Hi Mat, I going to bore you with a fairly lengthy excerpt from a fairly lengthy collection of essays I wrote as a memoir for my kids and grandkids.
If you post photographs on a site like Luminous Landscape, which I've done for the last seven years, sooner or later you run into the question: "what is art?" Everybody seems to have a definition. In fact the word "art" has so many different meanings that standing alone it's meaningless. You need to define it before you use it. So, for what's to follow I'll define it: "Art is something created by a human being that gives you a transcendental experience."
What's a transcendental experience? Merriam-Webster gives several meanings for that word, but the one I'm after is derived from "transcendence": "A state of being or existence above and beyond the limits of material experience." In other words, if I look at a painting and my reaction is, "it's pretty," though it's clear I like the painting, what I've gotten from it isn't a transcendental experience. On the other hand if I look at a painting and something inside me cries or shouts, and I don't know how to describe the effect the painting has on me, it's given me a transcendental experience.
For me, music produces the most vivid examples of the difference. I like Linda Ronstadt's collection, "Round Midnight," and I liked a lot of the stuff Credence Clearwater Revival did. But though Linda is pleasant and Credence is fun, they're both a long way from, say, Pavarotti singing Panis Angelicus, which never fails to bring me to tears, and not because it's pretty. Luciano interprets Cιsar Franck's masterpiece in a way that reaches deep inside me and opens a door to my soul. That's a transcendental experience. The composer who can do that most often is Giacomo Puccini, but there are others who produce what for me is powerful art.
I don't mean to imply that in order to be called "art," a work always has to knock you down the way Panis Angelicus knocks me down. I think there are degrees. The important thing is that the art gives you an experience you can't put into words; an experience beyond the literal meaning of the work itself. Going back to Linda's "Round Midnight," there's some Gershwin in that collection that pushes up to and maybe a bit beyond the bounds of simple human experience.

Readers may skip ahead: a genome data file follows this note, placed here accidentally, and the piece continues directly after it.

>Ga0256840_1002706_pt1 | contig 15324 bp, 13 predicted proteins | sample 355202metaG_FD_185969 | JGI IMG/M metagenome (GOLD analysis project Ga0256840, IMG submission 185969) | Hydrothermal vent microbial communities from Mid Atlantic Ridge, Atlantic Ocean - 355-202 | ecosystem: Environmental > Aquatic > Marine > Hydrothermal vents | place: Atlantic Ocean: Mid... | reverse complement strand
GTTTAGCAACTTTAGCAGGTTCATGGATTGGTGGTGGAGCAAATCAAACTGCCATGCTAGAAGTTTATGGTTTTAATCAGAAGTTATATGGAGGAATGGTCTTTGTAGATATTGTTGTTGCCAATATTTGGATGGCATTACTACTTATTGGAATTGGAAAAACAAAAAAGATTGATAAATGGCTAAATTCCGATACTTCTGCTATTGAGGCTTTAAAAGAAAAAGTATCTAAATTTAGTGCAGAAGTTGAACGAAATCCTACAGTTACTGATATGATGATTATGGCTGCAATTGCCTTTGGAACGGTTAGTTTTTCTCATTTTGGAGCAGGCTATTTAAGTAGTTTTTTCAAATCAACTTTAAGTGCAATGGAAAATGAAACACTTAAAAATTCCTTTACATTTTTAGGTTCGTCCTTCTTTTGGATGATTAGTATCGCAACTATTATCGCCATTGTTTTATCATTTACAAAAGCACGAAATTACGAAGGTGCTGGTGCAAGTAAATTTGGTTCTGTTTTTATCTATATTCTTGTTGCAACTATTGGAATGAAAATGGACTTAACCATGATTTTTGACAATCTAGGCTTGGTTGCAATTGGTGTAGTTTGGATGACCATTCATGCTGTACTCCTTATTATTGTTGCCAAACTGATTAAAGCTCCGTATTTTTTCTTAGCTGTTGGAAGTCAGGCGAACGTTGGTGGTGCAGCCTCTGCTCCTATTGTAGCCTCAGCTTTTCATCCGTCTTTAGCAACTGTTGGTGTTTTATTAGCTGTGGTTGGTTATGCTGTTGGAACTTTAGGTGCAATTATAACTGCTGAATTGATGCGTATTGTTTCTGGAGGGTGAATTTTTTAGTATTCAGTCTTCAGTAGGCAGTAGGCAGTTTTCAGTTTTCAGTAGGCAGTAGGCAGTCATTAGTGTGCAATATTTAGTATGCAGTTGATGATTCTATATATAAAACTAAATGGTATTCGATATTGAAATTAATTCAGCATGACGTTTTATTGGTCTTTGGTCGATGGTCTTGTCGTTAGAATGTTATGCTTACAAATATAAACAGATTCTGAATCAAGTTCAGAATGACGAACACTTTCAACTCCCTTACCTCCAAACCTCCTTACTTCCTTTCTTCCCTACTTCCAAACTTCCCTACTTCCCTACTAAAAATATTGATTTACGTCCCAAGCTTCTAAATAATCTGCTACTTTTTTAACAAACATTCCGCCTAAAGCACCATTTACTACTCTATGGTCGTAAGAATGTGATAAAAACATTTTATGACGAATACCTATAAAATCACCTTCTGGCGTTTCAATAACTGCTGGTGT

Poetry is another art form that can be very powerful, though perhaps not as powerful as music. The difference, I think, is that music doesn't depend on symbols of human experience. It bypasses experience and speaks directly to the soul. Poetry must use words, and words have meanings that often are independent of their significance in a poem. Here's a stanza from Dylan Thomas's "Do Not Go Gentle into That Good Night":
Good men, the last wave by, crying how bright
Their frail deeds might have danced in a green bay,
Rage, rage against the dying of the light.
Taken at face value the words are gibberish, but the imagery, like great music, goes beyond the words and touches something deeper than comprehension; deeper than mind.
There's a lot more in this vein, but most of it has to do with my own history in poetry and photography and it's of interest mainly to my family.
I think this is the kind of thing your commenter was trying to say. I guess Rob's "awe" is as good a word as any to describe what anybody trying to make art is after. First of all the work has to mean something to you. Beyond that, if it's going to be considered "art" it has to have more than passing interest to others. Tourist photography is easy. Art is hard. But Rob's right. First you have to please yourself. That's what really matters. Most of the rest is just an ego trip.